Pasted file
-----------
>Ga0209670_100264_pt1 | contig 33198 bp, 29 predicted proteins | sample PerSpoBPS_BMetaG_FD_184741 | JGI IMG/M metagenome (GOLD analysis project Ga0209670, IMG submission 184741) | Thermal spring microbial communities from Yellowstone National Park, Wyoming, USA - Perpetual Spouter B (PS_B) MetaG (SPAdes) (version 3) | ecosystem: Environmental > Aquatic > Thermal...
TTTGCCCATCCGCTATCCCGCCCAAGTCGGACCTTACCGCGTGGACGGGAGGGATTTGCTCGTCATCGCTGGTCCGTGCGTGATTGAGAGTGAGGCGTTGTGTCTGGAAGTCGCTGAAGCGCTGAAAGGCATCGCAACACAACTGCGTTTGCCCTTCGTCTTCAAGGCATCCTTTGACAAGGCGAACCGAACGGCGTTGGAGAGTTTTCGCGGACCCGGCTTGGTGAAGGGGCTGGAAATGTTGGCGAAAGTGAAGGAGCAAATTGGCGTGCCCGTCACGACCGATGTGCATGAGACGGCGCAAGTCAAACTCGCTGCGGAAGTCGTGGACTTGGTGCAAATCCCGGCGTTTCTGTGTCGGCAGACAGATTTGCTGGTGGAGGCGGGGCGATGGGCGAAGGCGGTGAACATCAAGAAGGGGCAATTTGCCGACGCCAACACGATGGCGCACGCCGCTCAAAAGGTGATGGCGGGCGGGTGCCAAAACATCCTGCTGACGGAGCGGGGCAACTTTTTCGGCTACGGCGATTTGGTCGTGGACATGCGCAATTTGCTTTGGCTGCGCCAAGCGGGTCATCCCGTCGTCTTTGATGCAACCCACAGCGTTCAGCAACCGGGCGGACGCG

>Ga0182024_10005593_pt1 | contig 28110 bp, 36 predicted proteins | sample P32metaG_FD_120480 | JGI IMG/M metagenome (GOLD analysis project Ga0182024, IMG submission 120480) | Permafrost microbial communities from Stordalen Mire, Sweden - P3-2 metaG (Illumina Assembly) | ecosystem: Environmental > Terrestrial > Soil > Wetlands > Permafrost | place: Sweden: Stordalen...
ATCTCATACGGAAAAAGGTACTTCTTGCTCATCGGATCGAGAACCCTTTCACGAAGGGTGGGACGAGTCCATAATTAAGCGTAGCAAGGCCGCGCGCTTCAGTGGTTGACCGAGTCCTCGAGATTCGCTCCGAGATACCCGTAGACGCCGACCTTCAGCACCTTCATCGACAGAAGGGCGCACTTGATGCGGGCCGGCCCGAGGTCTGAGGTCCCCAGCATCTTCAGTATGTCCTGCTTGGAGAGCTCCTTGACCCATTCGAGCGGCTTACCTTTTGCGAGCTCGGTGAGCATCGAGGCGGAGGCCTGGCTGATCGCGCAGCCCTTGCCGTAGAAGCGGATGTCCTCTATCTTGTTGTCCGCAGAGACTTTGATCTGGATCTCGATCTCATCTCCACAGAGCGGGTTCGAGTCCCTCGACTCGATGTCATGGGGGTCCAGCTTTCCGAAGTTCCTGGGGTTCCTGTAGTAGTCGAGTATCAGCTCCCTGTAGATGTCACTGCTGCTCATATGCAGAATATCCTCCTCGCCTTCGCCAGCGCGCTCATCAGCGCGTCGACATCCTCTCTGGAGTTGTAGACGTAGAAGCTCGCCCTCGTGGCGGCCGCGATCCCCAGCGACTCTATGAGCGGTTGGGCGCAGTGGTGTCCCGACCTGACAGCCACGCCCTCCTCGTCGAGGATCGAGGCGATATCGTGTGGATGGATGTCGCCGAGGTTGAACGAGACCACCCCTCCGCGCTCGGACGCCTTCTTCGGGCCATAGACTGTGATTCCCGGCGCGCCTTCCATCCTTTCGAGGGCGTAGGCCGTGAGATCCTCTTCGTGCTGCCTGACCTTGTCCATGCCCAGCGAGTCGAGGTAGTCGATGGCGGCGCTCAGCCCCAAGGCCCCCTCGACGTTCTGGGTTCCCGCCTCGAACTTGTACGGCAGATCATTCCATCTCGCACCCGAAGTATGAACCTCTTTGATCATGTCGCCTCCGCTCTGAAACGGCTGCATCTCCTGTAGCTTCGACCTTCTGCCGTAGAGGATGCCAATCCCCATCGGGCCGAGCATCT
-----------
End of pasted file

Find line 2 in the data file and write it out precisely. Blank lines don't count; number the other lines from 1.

TTTGCCCATCCGCTATCCCGCCCAAGTCGGACCTTACCGCGTGGACGGGAGGGATTTGCTCGTCATCGCTGGTCCGTGCGTGATTGAGAGTGAGGCGTTGTGTCTGGAAGTCGCTGAAGCGCTGAAAGGCATCGCAACACAACTGCGTTTGCCCTTCGTCTTCAAGGCATCCTTTGACAAGGCGAACCGAACGGCGTTGGAGAGTTTTCGCGGACCCGGCTTGGTGAAGGGGCTGGAAATGTTGGCGAAAGTGAAGGAGCAAATTGGCGTGCCCGTCACGACCGATGTGCATGAGACGGCGCAAGTCAAACTCGCTGCGGAAGTCGTGGACTTGGTGCAAATCCCGGCGTTTCTGTGTCGGCAGACAGATTTGCTGGTGGAGGCGGGGCGATGGGCGAAGGCGGTGAACATCAAGAAGGGGCAATTTGCCGACGCCAACACGATGGCGCACGCCGCTCAAAAGGTGATGGCGGGCGGGTGCCAAAACATCCTGCTGACGGAGCGGGGCAACTTTTTCGGCTACGGCGATTTGGTCGTGGACATGCGCAATTTGCTTTGGCTGCGCCAAGCGGGTCATCCCGTCGTCTTTGATGCAACCCACAGCGTTCAGCAACCGGGCGGACGCG